According to functionalist sociologists, everything in society performs a function. This is also the case for culture. In the view of functionalists such as Durkheim, the key feature of society is that it is orderly and harmonious. Even though different individuals may have competing or conflicting interests, they can still live together and cooperate. Durkheim argues that this is because of the existence of a shared culture or values consensus. This shared culture binds us together by giving them a sense of belonging and a set of common goals, which they can achieve through cooperation. This helps to safeguard individuals and social conflict.
Functionalists believe that everything in society has a function and that everything has to work together to make society harmonious. Other theorists, such as Marxists, have different views on culture. I will be exploring whether the functionalist theory is what actually happens in society or if other theories, like Marxism, are more closely related. Durkheim believed that the key features of society are orderly and harmonious. He argues that this is because of shared culture, showing that he believed that everything within society does, in fact, have a purpose and, when together, is orderly. Another belief of Durkheim is that society and culture were more important than a person. His belief was based on observing society existing before a person is born and after an individual dies. Durkheim also noted that modern industrial societies are characterised by social order rather than chaos and anarchy.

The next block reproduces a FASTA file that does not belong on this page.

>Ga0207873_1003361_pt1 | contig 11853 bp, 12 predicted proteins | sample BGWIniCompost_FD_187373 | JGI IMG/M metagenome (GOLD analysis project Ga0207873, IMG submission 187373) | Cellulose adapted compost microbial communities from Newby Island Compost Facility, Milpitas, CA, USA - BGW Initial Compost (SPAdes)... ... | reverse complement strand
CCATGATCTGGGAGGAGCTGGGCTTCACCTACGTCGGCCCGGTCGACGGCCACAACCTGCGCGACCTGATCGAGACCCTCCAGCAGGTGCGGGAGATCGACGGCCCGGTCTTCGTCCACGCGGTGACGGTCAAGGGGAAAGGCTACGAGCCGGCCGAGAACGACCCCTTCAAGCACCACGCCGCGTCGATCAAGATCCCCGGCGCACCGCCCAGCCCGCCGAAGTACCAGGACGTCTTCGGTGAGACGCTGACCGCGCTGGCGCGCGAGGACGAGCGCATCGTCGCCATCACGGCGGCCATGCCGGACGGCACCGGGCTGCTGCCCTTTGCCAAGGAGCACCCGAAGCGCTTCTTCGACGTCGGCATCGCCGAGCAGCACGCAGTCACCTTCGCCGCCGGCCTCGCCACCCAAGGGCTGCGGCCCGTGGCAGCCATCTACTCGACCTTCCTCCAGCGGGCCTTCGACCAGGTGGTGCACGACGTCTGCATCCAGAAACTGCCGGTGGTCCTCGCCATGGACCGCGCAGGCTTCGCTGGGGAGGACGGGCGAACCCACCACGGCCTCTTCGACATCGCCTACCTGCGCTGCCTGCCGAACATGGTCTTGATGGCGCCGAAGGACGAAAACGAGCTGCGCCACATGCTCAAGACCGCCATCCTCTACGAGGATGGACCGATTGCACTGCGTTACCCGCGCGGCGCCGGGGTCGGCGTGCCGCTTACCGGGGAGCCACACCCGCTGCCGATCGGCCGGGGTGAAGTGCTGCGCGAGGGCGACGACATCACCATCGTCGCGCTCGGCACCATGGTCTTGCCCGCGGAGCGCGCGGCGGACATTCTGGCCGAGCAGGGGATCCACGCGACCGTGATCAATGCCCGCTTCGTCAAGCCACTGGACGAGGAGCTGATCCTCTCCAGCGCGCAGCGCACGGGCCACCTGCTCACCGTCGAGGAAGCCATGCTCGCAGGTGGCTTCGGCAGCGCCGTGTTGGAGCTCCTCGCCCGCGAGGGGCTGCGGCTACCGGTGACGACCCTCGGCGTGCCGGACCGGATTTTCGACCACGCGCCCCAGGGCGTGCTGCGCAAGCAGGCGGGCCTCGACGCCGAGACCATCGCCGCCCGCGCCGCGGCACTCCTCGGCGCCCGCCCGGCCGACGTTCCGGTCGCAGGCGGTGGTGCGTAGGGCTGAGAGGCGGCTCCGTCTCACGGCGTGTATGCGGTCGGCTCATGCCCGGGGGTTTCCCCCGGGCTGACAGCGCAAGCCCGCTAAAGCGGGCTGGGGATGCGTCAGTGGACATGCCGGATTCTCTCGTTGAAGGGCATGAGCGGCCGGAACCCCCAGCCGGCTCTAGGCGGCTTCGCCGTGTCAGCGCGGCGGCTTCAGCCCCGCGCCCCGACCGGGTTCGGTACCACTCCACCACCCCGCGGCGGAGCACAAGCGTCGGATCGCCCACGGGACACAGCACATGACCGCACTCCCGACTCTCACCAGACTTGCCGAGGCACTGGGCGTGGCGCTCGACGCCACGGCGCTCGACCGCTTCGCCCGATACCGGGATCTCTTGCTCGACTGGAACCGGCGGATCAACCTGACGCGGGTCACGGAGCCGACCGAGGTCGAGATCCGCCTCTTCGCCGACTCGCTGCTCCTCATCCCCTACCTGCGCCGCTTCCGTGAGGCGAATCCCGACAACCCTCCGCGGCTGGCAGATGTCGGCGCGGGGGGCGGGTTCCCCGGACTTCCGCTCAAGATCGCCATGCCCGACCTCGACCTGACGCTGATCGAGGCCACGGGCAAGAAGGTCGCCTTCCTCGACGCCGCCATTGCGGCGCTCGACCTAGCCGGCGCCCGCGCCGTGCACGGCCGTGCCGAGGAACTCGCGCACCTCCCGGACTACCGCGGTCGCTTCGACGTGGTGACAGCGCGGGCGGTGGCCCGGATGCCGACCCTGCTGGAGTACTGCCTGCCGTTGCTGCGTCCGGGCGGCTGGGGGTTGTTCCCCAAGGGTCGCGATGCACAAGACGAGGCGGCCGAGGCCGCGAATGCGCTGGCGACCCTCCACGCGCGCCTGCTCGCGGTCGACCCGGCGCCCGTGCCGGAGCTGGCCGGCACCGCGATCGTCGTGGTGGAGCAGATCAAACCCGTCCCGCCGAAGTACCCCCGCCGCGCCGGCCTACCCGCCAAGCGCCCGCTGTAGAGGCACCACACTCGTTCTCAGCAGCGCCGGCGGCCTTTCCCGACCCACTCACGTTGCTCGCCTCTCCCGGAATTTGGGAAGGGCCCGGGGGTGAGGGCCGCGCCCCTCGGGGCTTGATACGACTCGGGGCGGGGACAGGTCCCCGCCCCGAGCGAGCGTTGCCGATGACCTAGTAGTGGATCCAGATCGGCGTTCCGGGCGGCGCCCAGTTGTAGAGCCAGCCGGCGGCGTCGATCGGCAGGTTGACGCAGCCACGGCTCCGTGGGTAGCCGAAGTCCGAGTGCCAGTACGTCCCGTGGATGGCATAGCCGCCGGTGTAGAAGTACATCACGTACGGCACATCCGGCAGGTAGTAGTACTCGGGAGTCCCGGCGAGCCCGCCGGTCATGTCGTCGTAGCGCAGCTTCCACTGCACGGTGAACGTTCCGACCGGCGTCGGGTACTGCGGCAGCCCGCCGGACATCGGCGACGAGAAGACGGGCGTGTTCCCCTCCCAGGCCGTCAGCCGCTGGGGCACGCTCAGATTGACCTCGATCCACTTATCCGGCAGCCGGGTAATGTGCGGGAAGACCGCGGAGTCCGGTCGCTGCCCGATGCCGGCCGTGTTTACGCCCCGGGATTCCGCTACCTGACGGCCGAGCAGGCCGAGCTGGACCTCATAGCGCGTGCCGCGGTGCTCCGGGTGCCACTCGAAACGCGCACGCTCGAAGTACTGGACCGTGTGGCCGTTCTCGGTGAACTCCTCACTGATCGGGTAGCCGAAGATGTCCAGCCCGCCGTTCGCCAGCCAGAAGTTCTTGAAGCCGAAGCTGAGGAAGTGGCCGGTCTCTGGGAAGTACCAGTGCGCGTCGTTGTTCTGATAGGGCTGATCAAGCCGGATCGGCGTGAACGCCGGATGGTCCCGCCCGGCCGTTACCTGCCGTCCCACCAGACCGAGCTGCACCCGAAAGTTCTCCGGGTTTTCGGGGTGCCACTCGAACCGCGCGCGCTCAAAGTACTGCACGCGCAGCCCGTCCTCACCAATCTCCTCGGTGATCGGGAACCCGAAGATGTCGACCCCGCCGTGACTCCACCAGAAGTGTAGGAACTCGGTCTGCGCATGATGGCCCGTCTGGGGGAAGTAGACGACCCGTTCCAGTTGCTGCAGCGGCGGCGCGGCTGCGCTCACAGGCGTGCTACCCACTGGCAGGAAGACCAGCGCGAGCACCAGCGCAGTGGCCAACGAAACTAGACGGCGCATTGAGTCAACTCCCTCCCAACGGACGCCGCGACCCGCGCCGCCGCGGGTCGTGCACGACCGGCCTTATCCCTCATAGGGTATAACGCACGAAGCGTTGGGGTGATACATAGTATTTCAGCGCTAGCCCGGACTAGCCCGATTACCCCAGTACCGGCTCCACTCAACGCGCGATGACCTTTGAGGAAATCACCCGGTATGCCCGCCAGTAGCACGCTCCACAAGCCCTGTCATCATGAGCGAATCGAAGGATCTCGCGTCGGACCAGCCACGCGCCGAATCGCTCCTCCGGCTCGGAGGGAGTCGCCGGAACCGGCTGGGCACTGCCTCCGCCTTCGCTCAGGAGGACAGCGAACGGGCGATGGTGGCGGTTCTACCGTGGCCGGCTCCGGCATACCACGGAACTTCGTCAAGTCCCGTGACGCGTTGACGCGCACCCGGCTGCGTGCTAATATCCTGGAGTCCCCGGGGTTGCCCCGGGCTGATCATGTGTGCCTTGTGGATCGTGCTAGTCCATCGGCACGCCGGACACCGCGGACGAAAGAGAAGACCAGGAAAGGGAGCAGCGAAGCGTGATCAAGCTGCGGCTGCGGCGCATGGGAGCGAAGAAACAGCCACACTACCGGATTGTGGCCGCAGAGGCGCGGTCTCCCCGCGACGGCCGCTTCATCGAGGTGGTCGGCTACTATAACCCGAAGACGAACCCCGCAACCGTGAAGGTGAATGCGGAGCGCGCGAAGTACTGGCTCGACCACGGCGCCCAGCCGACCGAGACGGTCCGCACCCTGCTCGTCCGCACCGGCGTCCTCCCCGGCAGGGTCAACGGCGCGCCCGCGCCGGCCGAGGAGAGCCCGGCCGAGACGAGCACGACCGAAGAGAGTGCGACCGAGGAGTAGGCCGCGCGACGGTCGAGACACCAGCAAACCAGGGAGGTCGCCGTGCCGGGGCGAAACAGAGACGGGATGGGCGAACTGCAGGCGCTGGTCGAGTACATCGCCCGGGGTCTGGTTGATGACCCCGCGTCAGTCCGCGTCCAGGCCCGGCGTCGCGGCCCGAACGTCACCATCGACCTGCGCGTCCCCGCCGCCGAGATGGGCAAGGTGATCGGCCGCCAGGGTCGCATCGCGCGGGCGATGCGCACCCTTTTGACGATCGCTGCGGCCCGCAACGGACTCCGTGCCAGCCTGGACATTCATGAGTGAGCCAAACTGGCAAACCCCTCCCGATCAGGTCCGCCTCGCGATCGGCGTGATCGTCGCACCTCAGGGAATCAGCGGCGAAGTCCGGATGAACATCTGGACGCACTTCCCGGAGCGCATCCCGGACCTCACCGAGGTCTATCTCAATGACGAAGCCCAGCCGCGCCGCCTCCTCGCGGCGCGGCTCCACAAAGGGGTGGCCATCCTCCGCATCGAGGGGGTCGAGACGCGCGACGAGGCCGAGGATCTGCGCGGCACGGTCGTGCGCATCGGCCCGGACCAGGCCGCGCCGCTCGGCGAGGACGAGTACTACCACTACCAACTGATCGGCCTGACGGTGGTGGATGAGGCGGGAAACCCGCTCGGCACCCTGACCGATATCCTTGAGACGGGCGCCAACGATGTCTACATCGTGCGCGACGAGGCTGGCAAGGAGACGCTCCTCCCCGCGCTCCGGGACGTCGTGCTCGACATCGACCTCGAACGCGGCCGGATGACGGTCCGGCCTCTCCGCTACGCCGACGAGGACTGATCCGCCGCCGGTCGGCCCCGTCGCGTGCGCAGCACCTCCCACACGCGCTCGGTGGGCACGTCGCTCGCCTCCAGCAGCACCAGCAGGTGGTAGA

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Many functionalists see culture as bonding individuals together. Life is seen to be patterned and predictable by many functionalists, but Durkheim believes that the values of consensus bring together members in society. Durkheim has been criticised for exaggerating cultural consensus and social order. On the other hand, Durkheim can be praised for correctly suggesting the main culture that many people vastly share in society. The opposite of the functionalist approach is Marxism. Marxism focuses on the economic organisation of modern societies divided by class inequalities, income and power. Social class refers to the wealth of the family. Karl Marx saw capitalist societies as characterised by class inequality and conflict. One group called the bourgeoisies owned and controlled the means of production, the factories, raw materials, and investment capital and exploited the proletariat, also known as the working class, to make a greater profit.
Marxism also has criticisms. People argue that the Marxist theory may be guilty of exaggerating social class as the main source of conflict in societies. There is evidence that gender, religion, ethnicity and nationalism are as important as a cause of inequality. Marxism also assumes that the working class are the victims of the upper-class culture and ideology. Overall, different groups and theorists have different approaches and views on how society and culture function. Functionalists see culture as everything that has a purpose and see it as working orderly and harmoniously. However, Marxists see culture as being separated into two completely different groups: the bourgeoisie, the upper class, and the proletariat, the working class.